Published: 00:00 GMT Daylight Time - Wednesday 06 October 2010
Deputy Director's 2010 visit to Niger
Project(s): 38-568, 38-906
Deputy director Mark Green toured Niger’s Christian communities from 17-24 September to monitor food distribution and development projects supported by Barnabas Fund. Below are details about some of the places he visited. Full village/town names have been withheld to protect the security of Christians in these places...
Christian children from GB
his is a village of 1,500 people which is 95 per cent Christian. Mr Green was met by a very large delegation of villagers including church elders, pastors and a school principal, who expressed thanks to Barnabas Fund for the food aid they received. A spokesman for the village said:
We are very grateful for the food assistance sent by you. It has made the difference between life and death for us.
Mr Green described the current crops here as “borderline sufficient”, adding, “We saw that the progress of crops, mainly millet and sorghum, was variable, and some clearly was not going to produce anything this year. Other plants were reasonably advanced and with a little more rain would be fully ripe for October harvest. Generally they think that the harvest will be just about sufficient for 12 months but not enough to get families out of debt or restore food reserves.”
This small village of approximately 800 people is home to around 60 Christian adults.
Mr Green said:
Christians are very poor here and food aid has been a real lifeline this year. The harvest is likely to be barely sufficient, and they fear difficult times again before next year’s harvest.
Typical grain store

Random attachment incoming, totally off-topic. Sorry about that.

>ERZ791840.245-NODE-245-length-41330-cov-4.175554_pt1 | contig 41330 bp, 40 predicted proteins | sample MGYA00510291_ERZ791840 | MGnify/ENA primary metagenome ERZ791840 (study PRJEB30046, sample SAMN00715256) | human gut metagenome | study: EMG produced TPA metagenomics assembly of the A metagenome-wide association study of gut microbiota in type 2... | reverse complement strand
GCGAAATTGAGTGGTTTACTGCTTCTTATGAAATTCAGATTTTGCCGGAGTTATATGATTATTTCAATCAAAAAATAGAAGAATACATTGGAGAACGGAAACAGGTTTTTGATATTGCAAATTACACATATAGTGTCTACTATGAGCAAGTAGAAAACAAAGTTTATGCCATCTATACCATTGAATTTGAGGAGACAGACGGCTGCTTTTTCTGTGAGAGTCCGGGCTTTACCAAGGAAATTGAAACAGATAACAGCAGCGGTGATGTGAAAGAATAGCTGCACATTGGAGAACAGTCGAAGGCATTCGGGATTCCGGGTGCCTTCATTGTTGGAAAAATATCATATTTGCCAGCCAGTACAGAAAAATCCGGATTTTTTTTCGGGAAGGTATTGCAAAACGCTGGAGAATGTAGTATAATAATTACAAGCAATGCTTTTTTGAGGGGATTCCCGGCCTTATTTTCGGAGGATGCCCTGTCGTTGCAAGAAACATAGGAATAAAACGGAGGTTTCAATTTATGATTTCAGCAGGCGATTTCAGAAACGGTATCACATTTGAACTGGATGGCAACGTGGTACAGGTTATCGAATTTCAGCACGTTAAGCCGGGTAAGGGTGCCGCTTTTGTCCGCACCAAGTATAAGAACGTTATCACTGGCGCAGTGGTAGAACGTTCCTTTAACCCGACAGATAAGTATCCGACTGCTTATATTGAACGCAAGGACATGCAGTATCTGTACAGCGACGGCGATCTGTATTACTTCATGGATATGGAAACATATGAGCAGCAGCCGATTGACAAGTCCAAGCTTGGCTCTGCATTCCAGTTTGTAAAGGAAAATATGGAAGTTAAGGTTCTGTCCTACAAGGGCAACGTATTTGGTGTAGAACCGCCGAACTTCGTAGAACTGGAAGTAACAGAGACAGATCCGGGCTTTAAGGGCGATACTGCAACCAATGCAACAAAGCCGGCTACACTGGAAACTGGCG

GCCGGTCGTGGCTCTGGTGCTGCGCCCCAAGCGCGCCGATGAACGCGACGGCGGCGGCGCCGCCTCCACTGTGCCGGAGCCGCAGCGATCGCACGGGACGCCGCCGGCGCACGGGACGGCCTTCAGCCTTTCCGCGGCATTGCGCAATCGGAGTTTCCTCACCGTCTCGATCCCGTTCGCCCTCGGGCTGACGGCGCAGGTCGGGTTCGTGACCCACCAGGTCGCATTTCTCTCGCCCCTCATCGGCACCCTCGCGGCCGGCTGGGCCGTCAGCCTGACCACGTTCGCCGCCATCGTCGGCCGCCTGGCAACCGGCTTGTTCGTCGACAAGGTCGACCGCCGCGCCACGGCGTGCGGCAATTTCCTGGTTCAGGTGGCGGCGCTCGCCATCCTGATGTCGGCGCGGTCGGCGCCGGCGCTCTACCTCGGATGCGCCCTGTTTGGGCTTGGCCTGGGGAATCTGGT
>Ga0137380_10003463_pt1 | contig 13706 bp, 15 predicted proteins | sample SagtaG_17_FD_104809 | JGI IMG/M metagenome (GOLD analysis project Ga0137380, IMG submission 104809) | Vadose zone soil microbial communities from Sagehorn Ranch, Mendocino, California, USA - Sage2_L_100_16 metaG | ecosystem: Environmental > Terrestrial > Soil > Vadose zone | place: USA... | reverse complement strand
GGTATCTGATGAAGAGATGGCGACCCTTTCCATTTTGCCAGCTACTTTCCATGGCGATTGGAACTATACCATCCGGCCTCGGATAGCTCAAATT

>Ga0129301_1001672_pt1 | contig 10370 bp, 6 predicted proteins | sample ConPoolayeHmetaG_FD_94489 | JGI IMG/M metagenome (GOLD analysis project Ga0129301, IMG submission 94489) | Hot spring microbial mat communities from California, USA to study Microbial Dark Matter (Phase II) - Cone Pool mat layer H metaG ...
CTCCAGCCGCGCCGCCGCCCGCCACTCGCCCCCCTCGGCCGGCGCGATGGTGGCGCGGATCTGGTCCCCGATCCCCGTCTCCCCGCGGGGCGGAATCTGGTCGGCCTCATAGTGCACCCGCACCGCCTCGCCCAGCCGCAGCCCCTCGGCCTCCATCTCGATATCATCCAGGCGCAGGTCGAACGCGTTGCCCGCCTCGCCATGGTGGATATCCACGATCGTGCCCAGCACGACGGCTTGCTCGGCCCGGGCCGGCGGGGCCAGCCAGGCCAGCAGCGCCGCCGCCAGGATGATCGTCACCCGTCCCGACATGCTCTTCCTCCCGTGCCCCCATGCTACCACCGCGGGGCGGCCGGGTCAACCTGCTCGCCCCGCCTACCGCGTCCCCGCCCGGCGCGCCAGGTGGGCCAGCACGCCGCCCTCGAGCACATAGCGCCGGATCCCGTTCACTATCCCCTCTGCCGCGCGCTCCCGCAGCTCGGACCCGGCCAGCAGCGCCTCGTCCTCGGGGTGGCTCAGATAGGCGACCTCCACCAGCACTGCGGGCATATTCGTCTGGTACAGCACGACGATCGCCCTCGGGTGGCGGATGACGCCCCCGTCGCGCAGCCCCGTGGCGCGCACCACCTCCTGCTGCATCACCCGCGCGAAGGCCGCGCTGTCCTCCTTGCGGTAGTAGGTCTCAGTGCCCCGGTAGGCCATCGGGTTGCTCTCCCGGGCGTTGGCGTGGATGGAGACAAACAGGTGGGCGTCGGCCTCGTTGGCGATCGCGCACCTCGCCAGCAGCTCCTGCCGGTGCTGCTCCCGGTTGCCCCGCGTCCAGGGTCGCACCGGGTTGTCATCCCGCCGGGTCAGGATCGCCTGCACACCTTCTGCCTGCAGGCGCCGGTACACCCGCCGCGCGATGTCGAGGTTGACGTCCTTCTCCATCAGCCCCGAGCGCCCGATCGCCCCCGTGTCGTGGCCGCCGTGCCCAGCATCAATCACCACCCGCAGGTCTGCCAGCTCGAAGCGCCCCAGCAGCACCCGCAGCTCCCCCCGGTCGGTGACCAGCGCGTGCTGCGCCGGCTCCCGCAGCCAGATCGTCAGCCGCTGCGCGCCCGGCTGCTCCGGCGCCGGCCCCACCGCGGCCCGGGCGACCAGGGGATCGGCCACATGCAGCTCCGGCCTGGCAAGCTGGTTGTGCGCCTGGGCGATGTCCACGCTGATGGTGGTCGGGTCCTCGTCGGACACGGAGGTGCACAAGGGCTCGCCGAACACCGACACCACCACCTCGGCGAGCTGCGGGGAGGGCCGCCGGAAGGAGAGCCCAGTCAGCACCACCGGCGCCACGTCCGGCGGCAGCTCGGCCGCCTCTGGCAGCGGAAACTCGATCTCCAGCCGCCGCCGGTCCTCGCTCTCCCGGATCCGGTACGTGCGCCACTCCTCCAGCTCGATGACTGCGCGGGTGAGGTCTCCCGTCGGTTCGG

There are 20 churches in this area, and they have been trying to promote income-generation projects such as buying young animals and fattening them up for profitable sale, with some limited success.
Churches are looking to re-stock their depleted cereal banks. These work by acquiring grain when prices are low just after harvest, storing it, and selling it when people are in need 9-11 months later. Merchants do the same thing but charge market prices, which can be 50 per cent higher or more in times of scarcity. There are frequent complaints about merchants profiteering from people’s hunger. Church and community cereal banks charge only slightly higher prices (to cover losses and minimal costs).
Christian man from BS with his famished cow
A village with a population of 1,000, which is 90-95 per cent Christian, and has two churches. It has been one of Barnabas Fund’s main feeding points over the years.
Mr Green said:
This year they were desperate at the time, looking for food everywhere, and then the Barnabas Fund distribution arrived. They are at the beginning of their harvest and praying for plenty.
Christian women from GK
There are 176 Christians in this village of 1,000 people. It suffered severely from the food shortages, causing people to flee in search of supplies elsewhere. Some newborn babies died because their mothers had no milk; animals also perished. They received no help from the government or NGOs.
Thank you very much for thinking of us, said one elder.
Mr Green said:
The current situation is worrying; the harvest, which is due now, might be worse than last year. Round the village itself the fields are OK because those are good plots of land, but further away the crops are poor or non-existent.
Christian children from MD
There are about 15 churches in this town and various Christian organisations are at work.
Here, Mr Green found mainstream food distribution to be erratic at best with examples of corruption. He said:
Some people erroneously think Christians are wealthy and get lots of aid and so they should get no government or aid agency help.
We checked the level of persecution here: Muslims build a mosque and send an imam wherever a Christian evangelist works; goods and services (e.g. grinding corn, water, or in shops) cost more if they know you are a Christian; the media is hostile when there is any preaching. Christian children, who are usually recognised by their name, have problems in schools. Muslim aid, school support etc is normally given only to Muslims.